Friday, 15 February 2008

Review: Never Let Me Go by Kazuo Ishiguro

This is the first or final (depending on which way you look at it!) book on the list of 1001 Books to Read Before You Die. I've had discussions with a friend about these more recent books on the list - how can a book that was only out for 6 months or less before publication of '1001 Books' make the list? How can anyone have enough perspective on how well it will last - how significant it will be in the future?

Ishiguro does have a very good record 1001-Bookwise, with five books on the list (none of which I'd read), and I guess we could always wait for the second edition to see if 'Never Let Me Go' stands the test of time :-) Or, I guess, you can just read the book and decide for yourself. This is what I did, and I heartily agree with it's inclusion on the list. Told by Kathy H., 'Never Let Me Go' is a deeply personal tale that also, eventually and inevitably, has huge social and political implications. It's beautifully told and it'll make you think.

It's very hard to describe what happens in this book in a way that won't spoil the story. Even knowing that the story could be spoilt is more than I knew going in. All I had done was briefly skim the back blurb and got 'a group of students growing up', 'contemporary England', and maybe 'idyllic Hailsham School'. What I missed, however, was 'darkly-skewed'. Ishiguro has written an excellent first person narrative. Kathy sees her life as normal and so she narrates it as such. However, as we hear tales of her school life and friendships in slow and absorbing detail, it becomes apparent that all is not as we would expect. Apparently innocuous words begin to take on a sinister feel, as the context in which they are used makes us realise they have other meanings in Kathy's world. These 'flashes' of discord enticed me, drew me in and made me want to know what was on earth going on. However Ishiguro narrates this story so slowly and skillfully - so true to Kathy - that it is only, finally, at the end that the reader can finally appreciate the world into which Kathy and her friends have been born (if even then). I couldn't help but think of the huge implications of the world in which Kathy lives, should it ever occur in real life.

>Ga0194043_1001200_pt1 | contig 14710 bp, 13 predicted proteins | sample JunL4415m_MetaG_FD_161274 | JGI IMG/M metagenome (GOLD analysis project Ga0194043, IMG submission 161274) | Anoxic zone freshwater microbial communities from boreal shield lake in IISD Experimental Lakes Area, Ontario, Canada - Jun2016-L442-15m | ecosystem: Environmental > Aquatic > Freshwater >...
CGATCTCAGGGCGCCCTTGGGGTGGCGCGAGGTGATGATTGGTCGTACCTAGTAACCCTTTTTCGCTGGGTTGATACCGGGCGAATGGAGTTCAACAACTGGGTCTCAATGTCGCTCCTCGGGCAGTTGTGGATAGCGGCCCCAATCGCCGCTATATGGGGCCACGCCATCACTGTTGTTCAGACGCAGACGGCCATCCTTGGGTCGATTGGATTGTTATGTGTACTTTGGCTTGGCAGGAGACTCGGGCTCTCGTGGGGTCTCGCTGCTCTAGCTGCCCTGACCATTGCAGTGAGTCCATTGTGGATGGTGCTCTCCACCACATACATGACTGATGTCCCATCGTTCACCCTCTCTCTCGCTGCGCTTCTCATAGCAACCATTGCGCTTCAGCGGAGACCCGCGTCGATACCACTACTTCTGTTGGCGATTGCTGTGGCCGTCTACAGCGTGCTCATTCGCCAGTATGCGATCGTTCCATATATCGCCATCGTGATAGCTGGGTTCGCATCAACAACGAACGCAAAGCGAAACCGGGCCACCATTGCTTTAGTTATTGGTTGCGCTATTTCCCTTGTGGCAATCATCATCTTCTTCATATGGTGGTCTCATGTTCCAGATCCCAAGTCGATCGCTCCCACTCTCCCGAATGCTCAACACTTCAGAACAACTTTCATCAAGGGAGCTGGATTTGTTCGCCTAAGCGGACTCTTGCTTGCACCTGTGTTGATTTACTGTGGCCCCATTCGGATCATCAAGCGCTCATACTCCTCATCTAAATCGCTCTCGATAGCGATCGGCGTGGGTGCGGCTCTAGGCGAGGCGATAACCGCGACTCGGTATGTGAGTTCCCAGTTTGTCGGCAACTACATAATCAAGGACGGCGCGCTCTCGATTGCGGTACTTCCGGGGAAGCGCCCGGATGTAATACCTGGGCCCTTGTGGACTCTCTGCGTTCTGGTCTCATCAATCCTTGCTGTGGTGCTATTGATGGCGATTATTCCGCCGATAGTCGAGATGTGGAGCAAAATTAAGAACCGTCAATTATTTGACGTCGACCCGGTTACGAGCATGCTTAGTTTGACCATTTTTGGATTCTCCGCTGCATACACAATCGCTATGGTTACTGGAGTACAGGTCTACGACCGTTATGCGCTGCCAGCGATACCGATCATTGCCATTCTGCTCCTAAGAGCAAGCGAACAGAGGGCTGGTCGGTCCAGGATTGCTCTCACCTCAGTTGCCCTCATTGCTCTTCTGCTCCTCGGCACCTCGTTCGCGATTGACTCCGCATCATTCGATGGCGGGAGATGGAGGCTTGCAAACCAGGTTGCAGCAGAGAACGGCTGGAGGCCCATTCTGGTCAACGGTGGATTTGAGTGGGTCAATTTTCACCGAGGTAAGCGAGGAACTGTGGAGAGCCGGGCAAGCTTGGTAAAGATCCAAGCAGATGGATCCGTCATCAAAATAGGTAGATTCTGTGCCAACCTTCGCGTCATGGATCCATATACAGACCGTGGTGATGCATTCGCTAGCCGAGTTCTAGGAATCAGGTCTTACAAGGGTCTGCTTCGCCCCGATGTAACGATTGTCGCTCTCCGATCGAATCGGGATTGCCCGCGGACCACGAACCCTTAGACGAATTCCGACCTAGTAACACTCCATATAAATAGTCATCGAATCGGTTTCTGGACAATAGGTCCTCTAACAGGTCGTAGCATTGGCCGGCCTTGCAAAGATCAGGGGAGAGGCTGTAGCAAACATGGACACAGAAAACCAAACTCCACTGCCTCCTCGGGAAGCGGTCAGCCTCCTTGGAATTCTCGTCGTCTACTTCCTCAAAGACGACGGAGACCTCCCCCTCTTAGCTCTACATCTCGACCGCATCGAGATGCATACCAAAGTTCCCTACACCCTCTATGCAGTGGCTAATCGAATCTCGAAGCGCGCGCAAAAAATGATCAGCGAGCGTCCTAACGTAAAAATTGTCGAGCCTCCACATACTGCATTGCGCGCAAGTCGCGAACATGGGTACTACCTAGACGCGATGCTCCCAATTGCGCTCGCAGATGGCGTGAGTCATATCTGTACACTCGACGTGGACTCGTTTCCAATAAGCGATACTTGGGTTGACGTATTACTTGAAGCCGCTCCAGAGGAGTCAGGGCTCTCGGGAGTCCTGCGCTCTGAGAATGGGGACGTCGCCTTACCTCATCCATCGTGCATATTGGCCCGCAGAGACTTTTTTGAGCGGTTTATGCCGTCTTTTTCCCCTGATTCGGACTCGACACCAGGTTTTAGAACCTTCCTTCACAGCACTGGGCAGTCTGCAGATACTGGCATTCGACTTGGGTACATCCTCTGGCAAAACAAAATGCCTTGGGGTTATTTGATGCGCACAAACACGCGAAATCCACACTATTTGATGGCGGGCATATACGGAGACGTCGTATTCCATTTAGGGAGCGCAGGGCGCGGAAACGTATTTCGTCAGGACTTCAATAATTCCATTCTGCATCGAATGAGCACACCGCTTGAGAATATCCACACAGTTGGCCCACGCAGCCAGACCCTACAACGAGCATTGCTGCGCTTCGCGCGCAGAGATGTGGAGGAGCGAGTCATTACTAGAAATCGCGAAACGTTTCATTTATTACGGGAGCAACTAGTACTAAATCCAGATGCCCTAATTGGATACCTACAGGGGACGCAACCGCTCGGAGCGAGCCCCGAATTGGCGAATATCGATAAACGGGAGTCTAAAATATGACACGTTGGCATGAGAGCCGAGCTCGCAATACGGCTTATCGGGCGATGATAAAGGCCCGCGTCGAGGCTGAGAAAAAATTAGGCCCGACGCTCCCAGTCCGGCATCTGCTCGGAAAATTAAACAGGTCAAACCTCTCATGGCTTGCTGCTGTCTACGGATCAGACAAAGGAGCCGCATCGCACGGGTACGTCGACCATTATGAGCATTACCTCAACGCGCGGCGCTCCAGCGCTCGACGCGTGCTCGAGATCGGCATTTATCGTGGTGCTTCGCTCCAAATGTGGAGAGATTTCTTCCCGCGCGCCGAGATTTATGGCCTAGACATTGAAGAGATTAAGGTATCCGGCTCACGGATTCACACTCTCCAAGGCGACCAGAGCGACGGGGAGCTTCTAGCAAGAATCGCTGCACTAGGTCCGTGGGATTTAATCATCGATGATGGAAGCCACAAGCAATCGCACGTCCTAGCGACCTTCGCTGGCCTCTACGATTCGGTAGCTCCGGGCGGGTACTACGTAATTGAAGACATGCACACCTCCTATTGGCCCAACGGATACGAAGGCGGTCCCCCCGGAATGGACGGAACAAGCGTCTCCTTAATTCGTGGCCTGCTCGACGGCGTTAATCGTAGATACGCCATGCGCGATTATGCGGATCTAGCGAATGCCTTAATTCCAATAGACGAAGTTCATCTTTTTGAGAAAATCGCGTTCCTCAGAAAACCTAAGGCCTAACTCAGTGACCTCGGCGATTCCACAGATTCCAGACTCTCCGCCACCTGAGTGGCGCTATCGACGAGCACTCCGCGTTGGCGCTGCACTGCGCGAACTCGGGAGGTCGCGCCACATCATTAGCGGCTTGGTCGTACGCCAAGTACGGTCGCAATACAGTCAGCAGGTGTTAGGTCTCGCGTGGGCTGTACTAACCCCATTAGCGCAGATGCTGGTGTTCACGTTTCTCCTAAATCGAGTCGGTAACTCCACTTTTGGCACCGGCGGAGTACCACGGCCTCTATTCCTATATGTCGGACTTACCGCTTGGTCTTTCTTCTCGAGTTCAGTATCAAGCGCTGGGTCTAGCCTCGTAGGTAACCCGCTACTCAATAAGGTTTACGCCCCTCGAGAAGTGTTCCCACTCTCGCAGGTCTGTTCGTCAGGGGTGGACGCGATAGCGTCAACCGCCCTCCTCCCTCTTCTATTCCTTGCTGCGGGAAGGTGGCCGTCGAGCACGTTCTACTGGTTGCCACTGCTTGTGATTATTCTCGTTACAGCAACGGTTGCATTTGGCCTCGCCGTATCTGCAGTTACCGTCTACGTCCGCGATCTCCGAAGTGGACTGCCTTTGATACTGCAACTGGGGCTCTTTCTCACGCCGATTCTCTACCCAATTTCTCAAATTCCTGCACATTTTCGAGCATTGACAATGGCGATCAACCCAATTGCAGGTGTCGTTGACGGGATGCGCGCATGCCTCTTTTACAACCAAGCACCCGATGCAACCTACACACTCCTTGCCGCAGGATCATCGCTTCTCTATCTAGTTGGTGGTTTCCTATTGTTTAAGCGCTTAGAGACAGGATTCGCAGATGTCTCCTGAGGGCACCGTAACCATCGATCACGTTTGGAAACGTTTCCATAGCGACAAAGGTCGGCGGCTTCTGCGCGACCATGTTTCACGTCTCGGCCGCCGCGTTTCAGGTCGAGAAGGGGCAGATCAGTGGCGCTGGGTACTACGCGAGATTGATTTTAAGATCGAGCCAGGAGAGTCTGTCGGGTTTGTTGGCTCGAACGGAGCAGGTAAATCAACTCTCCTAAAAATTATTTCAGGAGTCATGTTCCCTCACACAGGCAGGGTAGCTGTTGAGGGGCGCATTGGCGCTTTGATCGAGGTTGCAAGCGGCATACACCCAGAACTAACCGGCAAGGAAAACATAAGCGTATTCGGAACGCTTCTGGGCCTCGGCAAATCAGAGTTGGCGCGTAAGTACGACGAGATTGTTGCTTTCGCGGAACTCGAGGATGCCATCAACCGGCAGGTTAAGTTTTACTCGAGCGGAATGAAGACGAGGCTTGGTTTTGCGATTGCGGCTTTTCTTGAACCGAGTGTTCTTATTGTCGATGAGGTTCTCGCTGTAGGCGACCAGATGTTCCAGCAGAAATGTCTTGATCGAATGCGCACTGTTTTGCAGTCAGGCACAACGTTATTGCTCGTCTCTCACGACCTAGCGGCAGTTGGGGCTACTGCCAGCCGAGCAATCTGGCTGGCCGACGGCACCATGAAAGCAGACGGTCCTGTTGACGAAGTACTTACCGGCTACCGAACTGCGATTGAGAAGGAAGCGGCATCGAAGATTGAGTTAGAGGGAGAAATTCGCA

I'm going to keep this book for a while and then read it again to see how I feel about it on a second reading. I won't be so caught up with finding out what's happening, and perhaps then, I'll be able to just experience the emotion of the story. I suspect I'll cry...

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